History is chock full of examples of government-inflated markets collapsing. It’s ultimately popular greed and fear that drive market cycles! No amount of government jawboning or money printing can strike these overpowering emotions from human hearts. And not even the most-powerful governments can corral herd behavior.
… As is always the case in popular speculative manias, people were far more worried about missing out on the next big upleg than any potential downside risk. So the social-status-conscious and wealth-loving Chinese continued aggressively borrowing to buy stocks… Bullishness and euphoria were universal.
… Chinese investors are starting to realize that neither their government nor central bank is omnipotent, that stock-market cycles can’t be nullified. They are finding out that manipulated stock markets are like a roach motel, you can check in but you can’t check out! While Chinese were encouraged to take their lives’ savings and borrow way beyond that to buy stocks, they aren’t being allowed to sell when they want to.
This is horrifying, and extremely dishonorable on the part of Chinese government and market officials. The surest way to fan the flames of panic is to make investors feel trapped, unable to liquidate any of their positions whenever they want. That breeds the bearish sentiment that drives long declines after popular speculative manias. And as China’s last one in 2007 showed, today’s bust is only getting started. __ http://www.marketoracle.co.uk/Article51416.html
“Our concern is that a triple bubble in housing, credit and investment comes with the significant risk of a hard landing,” Mr Garthwaite said. __ http://www.smh.com.au/business/china/chinas-real-estate-credit-and-investment-bubble-risks-global-recession-20150717-giebmc.html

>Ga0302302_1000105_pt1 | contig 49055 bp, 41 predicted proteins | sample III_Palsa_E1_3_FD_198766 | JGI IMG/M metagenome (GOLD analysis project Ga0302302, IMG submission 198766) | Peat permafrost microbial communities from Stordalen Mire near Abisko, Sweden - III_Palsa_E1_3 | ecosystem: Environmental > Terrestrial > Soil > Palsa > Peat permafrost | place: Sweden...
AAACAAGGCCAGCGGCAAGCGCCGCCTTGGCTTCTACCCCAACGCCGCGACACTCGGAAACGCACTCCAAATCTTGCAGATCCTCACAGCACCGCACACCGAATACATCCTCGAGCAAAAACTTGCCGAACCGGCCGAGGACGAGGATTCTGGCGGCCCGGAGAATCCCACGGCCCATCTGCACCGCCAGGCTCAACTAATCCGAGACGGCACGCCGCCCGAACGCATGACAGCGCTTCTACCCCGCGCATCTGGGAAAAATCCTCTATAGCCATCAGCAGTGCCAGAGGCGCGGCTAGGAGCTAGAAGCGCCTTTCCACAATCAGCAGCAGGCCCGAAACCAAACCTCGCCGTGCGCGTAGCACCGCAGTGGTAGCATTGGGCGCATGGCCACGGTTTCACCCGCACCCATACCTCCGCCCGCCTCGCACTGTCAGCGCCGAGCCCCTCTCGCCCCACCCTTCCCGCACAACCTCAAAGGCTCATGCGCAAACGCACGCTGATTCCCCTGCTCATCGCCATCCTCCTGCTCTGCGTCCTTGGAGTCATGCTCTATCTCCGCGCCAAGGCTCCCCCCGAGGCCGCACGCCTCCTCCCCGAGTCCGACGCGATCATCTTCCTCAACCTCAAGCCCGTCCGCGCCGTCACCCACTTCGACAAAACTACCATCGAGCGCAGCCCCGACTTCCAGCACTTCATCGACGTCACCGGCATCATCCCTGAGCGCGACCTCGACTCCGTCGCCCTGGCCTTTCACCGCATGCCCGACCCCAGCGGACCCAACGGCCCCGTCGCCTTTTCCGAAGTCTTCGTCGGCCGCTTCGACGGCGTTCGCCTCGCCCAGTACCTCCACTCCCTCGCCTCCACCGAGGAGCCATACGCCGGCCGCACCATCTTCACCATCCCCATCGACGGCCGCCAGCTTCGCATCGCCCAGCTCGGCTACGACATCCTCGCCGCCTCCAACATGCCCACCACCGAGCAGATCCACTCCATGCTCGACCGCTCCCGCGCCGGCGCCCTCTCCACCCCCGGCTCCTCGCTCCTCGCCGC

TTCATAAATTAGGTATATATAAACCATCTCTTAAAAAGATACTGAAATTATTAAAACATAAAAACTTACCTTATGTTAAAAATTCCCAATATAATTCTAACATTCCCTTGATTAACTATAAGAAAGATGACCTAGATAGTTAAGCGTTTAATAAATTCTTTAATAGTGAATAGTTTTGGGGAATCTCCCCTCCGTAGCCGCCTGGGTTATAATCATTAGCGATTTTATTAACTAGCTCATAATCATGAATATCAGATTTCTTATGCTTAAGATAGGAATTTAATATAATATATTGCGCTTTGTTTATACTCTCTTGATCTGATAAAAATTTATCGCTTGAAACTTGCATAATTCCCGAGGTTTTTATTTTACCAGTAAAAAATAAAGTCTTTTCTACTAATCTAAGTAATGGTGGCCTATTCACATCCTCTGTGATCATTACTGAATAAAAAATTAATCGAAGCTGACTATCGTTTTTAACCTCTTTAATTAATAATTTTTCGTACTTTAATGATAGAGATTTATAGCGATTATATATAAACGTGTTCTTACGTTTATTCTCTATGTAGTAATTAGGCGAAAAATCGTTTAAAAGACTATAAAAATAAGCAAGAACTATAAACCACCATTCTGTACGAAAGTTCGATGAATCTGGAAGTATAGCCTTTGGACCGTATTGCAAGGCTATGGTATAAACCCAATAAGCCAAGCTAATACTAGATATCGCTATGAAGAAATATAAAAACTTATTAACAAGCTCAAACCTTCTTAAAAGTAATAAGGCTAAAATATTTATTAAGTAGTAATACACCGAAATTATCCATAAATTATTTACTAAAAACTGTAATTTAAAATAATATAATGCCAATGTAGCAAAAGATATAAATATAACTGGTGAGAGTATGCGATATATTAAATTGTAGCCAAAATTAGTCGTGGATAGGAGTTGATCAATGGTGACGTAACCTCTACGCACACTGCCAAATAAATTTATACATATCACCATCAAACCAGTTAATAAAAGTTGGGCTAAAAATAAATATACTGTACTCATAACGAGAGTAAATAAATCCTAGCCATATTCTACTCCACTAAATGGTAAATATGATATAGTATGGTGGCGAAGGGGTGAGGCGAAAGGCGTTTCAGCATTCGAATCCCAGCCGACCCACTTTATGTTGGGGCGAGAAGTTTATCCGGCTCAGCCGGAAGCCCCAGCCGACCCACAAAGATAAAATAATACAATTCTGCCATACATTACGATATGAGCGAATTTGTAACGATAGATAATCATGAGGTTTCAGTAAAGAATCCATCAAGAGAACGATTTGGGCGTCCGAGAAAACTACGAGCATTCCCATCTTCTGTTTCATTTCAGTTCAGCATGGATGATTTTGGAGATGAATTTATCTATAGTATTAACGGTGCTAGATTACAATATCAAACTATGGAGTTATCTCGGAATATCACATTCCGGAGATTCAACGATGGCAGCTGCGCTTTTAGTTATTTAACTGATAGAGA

China’s stock market bubble was supposed to provide relief from the collapsing real estate bubble. But as the stock market bubble collapses, the Chinese are discovering that the real estate bubble remains, and constitutes an even worse problem!
So after decades of [real estate __ ed.] speculation, the gains stopped coming in, and rich and poor investors alike switched to stocks.
But the funny thing about the Chinese is – they don’t put most of their money in stocks. Only about 7% of urban investors own stocks and half of those accounts are under $15,000. In fact, it’s estimated that the Chinese only put 15% of their assets there, and that may be on the high side.
What is so unusual about the Chinese is that they save just over half their income! And the top 10% save over two-thirds!